Some readers of this blog will remember that, in a previous post, I mentioned that former World Number 1 James Willstrop was, amongst other things, a dramatic actor. Since then, it’s been pointed out to me that two of the ‘other things’ may be of interest to the curious, not to say obsessive, squash fan.
First up is Willstrop’s 2012 well-received autobiography “A Shot and a Ghost.” Unlike most ghost-written ‘in my own words’ sports ‘autobiographies’, Willstrop’s book was actually written by Willstrop and, therefore, really is an autobiography and a very personal one at that. It was journalist Rod Gilmour who originally approached Willstrop offering his services as ghost-writer, an action which possibly helped to motivate the latter to go it alone as an author.
Second up, perhaps not surprisingly, is Willstrop’s role as a motivational speaker in the ‘up-and-coming and can’t-get-away-from-it’ field of personal development. As readers of “A Shot and a Ghost” will recognise, becoming an elite sports champion requires the ability to set and realise goals, overcome adversity, develop a winning mindset and adapt to changes in the competitive environment. No wonder sports metaphors play well in the world of business and management ‘role modelling.’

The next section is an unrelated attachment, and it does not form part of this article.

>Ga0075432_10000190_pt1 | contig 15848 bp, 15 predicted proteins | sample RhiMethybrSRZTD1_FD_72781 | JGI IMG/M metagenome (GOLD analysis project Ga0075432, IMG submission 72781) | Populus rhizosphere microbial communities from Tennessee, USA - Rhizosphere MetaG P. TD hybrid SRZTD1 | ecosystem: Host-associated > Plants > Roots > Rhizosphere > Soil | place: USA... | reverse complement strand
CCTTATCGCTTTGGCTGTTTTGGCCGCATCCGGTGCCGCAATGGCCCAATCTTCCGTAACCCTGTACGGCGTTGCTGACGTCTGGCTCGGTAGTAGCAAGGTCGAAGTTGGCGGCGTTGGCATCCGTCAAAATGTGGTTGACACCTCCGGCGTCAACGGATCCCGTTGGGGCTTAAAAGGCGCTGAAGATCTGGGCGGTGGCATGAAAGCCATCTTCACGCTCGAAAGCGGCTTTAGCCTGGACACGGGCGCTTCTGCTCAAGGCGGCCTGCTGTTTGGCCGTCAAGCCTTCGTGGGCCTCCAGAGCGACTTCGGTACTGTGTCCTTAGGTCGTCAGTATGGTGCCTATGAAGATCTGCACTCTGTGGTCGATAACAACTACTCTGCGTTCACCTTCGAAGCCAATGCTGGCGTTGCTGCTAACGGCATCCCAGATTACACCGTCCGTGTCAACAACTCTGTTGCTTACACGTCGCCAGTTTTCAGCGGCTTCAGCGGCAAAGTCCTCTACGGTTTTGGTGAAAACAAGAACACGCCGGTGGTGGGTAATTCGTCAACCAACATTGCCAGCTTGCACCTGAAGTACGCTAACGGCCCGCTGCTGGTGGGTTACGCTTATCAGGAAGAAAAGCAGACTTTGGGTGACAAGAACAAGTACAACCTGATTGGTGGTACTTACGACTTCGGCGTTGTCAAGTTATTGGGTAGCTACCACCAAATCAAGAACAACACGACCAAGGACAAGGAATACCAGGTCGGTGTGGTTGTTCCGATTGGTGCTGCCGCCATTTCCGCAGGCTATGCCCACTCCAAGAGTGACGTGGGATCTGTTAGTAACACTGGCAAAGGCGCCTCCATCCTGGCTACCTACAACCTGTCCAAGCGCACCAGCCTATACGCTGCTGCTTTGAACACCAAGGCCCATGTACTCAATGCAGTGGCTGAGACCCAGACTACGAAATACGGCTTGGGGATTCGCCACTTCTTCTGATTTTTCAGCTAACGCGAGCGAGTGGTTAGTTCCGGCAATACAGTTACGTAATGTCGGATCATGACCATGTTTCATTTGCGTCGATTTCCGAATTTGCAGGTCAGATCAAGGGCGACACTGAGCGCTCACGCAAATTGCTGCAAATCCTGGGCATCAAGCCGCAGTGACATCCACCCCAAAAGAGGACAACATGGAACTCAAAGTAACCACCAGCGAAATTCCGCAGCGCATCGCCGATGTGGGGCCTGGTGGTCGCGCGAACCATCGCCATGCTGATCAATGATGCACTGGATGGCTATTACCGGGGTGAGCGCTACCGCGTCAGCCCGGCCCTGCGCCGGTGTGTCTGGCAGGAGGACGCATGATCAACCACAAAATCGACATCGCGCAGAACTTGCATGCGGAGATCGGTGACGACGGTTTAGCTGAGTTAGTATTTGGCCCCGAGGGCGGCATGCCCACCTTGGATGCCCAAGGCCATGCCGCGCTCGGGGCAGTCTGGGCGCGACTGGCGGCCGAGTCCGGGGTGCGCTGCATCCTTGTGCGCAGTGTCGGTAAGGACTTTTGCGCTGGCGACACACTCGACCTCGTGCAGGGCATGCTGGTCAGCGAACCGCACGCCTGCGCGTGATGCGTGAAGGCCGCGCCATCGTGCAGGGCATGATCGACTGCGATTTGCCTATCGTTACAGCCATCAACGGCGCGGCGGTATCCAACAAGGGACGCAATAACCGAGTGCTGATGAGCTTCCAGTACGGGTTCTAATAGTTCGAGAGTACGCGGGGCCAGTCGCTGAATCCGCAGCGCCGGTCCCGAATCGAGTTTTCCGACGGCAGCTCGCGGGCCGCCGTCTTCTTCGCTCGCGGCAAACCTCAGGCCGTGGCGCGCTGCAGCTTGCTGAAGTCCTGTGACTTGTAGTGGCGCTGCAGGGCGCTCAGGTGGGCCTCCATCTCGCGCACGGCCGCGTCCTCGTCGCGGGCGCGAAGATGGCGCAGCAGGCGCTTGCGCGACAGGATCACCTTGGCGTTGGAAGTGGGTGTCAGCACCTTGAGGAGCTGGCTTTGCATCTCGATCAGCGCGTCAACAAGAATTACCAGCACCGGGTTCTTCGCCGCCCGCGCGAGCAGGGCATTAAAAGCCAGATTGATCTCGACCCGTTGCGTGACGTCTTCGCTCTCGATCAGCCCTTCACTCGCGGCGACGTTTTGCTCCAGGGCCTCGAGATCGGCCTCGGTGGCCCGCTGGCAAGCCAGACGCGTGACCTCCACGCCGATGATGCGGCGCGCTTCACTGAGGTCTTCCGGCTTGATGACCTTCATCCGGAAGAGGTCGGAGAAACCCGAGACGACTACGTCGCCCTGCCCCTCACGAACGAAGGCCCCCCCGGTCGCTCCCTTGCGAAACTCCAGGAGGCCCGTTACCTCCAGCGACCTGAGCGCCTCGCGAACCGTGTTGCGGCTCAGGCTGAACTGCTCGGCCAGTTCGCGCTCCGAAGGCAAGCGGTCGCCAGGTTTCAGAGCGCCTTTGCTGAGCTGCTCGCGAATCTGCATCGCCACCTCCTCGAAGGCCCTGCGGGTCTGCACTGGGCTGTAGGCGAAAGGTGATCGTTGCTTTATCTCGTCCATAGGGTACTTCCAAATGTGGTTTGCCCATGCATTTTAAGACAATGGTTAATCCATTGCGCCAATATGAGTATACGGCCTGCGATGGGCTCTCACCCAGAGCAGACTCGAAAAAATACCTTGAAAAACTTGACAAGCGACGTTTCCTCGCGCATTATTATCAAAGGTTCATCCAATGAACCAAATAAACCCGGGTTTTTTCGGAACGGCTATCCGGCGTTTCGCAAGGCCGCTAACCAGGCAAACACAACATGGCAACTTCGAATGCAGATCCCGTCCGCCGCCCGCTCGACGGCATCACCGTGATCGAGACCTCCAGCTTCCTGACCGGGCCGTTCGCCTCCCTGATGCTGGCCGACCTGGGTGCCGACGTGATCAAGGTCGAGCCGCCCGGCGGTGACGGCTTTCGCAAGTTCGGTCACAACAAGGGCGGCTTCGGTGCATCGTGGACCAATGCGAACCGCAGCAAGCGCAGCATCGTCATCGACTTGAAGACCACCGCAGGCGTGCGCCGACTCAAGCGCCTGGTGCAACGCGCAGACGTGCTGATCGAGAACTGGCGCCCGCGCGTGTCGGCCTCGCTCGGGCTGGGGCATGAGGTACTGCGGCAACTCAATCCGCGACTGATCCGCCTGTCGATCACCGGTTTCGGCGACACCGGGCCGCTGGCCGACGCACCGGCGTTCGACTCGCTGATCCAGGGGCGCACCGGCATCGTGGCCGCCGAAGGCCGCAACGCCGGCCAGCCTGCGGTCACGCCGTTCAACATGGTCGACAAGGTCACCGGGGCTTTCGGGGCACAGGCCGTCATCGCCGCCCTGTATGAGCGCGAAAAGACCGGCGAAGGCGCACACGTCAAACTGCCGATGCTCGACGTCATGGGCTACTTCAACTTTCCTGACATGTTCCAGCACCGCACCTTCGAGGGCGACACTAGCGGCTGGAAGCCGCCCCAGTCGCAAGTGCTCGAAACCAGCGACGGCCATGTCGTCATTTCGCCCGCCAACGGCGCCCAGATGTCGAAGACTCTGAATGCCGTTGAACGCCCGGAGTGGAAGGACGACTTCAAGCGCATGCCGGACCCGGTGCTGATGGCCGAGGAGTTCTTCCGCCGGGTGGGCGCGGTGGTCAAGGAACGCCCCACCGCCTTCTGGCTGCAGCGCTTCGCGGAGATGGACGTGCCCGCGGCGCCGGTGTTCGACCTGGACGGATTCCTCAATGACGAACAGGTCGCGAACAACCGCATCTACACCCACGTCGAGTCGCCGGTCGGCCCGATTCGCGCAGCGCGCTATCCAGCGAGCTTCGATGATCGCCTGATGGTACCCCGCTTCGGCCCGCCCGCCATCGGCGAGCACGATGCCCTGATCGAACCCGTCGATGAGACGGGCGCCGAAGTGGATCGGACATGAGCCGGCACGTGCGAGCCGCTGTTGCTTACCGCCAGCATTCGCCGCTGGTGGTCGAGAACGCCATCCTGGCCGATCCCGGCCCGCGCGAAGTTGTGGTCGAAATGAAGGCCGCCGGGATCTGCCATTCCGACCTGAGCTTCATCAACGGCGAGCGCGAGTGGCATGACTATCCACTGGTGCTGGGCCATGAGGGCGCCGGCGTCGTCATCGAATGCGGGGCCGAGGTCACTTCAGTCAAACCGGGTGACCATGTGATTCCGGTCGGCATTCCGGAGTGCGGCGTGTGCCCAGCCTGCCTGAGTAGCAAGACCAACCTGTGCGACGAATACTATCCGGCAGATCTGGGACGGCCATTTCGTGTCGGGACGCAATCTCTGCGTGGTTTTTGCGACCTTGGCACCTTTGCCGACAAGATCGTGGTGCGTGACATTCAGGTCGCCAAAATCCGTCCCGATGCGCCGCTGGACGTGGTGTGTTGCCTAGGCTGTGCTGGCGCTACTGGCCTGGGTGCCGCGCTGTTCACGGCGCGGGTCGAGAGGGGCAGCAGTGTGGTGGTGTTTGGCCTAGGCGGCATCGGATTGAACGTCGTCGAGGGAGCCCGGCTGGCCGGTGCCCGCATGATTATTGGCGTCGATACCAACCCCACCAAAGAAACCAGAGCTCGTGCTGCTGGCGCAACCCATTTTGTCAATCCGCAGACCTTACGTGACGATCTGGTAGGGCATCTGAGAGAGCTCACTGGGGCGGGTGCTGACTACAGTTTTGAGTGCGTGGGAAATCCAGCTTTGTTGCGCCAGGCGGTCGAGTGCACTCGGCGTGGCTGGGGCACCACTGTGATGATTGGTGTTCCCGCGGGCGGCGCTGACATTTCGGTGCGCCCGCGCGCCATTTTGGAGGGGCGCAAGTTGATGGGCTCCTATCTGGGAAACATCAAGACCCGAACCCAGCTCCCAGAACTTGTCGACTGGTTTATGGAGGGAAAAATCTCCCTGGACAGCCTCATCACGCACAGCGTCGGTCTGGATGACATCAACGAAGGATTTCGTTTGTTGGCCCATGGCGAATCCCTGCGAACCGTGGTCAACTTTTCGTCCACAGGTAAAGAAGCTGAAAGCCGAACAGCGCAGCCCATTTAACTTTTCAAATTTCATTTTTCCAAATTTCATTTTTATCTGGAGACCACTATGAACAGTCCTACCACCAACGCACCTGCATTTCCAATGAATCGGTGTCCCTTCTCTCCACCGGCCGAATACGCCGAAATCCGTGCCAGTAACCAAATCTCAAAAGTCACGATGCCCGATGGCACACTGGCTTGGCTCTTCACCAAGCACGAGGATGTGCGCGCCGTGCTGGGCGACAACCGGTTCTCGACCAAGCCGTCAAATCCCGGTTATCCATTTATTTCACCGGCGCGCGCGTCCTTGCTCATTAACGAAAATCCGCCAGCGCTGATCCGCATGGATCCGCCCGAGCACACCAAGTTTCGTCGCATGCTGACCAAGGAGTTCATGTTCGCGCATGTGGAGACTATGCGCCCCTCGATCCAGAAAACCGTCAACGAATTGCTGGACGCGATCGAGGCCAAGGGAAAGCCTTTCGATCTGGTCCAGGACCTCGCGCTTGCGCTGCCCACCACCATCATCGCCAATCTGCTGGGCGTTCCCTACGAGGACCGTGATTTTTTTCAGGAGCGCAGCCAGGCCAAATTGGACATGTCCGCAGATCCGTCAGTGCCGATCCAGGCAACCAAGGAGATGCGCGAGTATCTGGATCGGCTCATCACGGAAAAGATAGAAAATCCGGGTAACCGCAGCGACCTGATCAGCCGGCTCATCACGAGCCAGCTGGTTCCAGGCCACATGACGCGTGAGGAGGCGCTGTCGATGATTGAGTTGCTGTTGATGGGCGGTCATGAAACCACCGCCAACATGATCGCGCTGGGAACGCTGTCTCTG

Third up. OK, this one is a bit of a stretch. We’ve already addressed James Willstrop’s off-court identities as an actor, an author and a motivational speaker. But what about the small matter of artistry on the squash court.
I don’t know about you, but I think that Willstrop’s execution of the “Triple Fake” or “Windmill” shot is, to all intents and purposes, performance art. See what you think and spare a thought for Willstrop’s opponent, Karim Abdel Gawad, in the quarter-final of 2018’s Grasshopper Cup in Zurich.
The rally leading up to Willstrop’s winning shot wasn’t bad either…
Thanks to the Daily Telegraph for Rod Gilmour’s review of “A Shot and a Ghost” and PSA Squash TV for the clip.